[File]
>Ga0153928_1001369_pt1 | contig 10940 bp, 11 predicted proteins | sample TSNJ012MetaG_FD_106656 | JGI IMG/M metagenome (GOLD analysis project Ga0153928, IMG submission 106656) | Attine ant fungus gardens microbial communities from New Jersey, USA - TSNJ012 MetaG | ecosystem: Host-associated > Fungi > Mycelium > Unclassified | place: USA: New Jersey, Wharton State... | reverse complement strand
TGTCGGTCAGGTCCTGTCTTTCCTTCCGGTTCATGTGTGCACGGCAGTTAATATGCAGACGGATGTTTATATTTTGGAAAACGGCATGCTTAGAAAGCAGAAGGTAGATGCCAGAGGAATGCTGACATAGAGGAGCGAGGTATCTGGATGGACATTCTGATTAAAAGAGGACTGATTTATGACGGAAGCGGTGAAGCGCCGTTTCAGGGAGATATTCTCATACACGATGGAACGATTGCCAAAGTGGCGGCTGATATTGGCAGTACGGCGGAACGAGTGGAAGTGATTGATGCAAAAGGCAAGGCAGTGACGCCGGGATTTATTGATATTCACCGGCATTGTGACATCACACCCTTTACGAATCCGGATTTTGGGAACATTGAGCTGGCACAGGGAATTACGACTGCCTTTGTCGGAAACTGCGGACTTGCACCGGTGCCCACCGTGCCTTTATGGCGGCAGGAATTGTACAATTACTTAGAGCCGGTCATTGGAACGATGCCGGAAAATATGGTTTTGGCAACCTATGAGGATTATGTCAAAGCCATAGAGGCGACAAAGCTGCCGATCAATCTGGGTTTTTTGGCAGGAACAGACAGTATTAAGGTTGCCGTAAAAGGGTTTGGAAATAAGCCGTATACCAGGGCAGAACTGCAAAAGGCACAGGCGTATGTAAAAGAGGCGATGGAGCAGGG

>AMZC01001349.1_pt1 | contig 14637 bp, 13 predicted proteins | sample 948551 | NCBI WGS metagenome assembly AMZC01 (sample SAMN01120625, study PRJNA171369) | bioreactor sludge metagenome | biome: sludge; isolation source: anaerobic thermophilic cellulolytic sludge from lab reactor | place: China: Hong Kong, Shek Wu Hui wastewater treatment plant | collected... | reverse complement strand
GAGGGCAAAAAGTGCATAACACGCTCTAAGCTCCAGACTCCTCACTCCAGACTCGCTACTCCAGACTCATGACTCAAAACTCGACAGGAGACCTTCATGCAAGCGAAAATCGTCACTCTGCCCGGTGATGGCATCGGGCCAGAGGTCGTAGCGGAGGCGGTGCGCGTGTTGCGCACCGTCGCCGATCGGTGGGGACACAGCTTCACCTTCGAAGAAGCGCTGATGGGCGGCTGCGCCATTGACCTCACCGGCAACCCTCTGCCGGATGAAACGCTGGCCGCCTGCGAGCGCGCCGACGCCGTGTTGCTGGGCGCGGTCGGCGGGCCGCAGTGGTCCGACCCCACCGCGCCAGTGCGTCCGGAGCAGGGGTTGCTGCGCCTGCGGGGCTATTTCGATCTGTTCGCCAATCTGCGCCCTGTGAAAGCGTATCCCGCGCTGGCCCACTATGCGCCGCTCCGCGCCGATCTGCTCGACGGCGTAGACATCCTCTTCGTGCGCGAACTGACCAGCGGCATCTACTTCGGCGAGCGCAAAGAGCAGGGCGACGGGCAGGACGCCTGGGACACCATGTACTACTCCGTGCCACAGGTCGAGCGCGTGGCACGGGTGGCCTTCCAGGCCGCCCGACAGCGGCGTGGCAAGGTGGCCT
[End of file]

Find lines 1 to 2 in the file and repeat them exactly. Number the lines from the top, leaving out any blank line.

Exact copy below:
>Ga0153928_1001369_pt1 | contig 10940 bp, 11 predicted proteins | sample TSNJ012MetaG_FD_106656 | JGI IMG/M metagenome (GOLD analysis project Ga0153928, IMG submission 106656) | Attine ant fungus gardens microbial communities from New Jersey, USA - TSNJ012 MetaG | ecosystem: Host-associated > Fungi > Mycelium > Unclassified | place: USA: New Jersey, Wharton State... | reverse complement strand
TGTCGGTCAGGTCCTGTCTTTCCTTCCGGTTCATGTGTGCACGGCAGTTAATATGCAGACGGATGTTTATATTTTGGAAAACGGCATGCTTAGAAAGCAGAAGGTAGATGCCAGAGGAATGCTGACATAGAGGAGCGAGGTATCTGGATGGACATTCTGATTAAAAGAGGACTGATTTATGACGGAAGCGGTGAAGCGCCGTTTCAGGGAGATATTCTCATACACGATGGAACGATTGCCAAAGTGGCGGCTGATATTGGCAGTACGGCGGAACGAGTGGAAGTGATTGATGCAAAAGGCAAGGCAGTGACGCCGGGATTTATTGATATTCACCGGCATTGTGACATCACACCCTTTACGAATCCGGATTTTGGGAACATTGAGCTGGCACAGGGAATTACGACTGCCTTTGTCGGAAACTGCGGACTTGCACCGGTGCCCACCGTGCCTTTATGGCGGCAGGAATTGTACAATTACTTAGAGCCGGTCATTGGAACGATGCCGGAAAATATGGTTTTGGCAACCTATGAGGATTATGTCAAAGCCATAGAGGCGACAAAGCTGCCGATCAATCTGGGTTTTTTGGCAGGAACAGACAGTATTAAGGTTGCCGTAAAAGGGTTTGGAAATAAGCCGTATACCAGGGCAGAACTGCAAAAGGCACAGGCGTATGTAAAAGAGGCGATGGAGCAGGG